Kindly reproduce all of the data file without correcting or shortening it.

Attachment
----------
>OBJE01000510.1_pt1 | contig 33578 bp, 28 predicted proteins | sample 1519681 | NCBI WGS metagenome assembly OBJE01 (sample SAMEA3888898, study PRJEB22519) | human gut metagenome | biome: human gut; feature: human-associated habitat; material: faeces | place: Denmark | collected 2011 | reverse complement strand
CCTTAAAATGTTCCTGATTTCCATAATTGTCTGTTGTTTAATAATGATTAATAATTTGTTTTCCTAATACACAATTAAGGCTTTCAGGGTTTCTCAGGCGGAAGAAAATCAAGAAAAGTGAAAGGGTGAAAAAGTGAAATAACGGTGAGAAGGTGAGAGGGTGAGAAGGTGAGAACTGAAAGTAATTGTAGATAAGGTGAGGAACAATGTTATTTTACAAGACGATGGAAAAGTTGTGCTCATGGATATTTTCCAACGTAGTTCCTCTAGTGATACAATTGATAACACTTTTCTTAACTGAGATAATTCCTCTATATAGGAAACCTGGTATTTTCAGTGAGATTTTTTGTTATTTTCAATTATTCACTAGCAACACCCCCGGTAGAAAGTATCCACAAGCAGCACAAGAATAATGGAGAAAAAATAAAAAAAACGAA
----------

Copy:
>OBJE01000510.1_pt1 | contig 33578 bp, 28 predicted proteins | sample 1519681 | NCBI WGS metagenome assembly OBJE01 (sample SAMEA3888898, study PRJEB22519) | human gut metagenome | biome: human gut; feature: human-associated habitat; material: faeces | place: Denmark | collected 2011 | reverse complement strand
CCTTAAAATGTTCCTGATTTCCATAATTGTCTGTTGTTTAATAATGATTAATAATTTGTTTTCCTAATACACAATTAAGGCTTTCAGGGTTTCTCAGGCGGAAGAAAATCAAGAAAAGTGAAAGGGTGAAAAAGTGAAATAACGGTGAGAAGGTGAGAGGGTGAGAAGGTGAGAACTGAAAGTAATTGTAGATAAGGTGAGGAACAATGTTATTTTACAAGACGATGGAAAAGTTGTGCTCATGGATATTTTCCAACGTAGTTCCTCTAGTGATACAATTGATAACACTTTTCTTAACTGAGATAATTCCTCTATATAGGAAACCTGGTATTTTCAGTGAGATTTTTTGTTATTTTCAATTATTCACTAGCAACACCCCCGGTAGAAAGTATCCACAAGCAGCACAAGAATAATGGAGAAAAAATAAAAAAAACGAA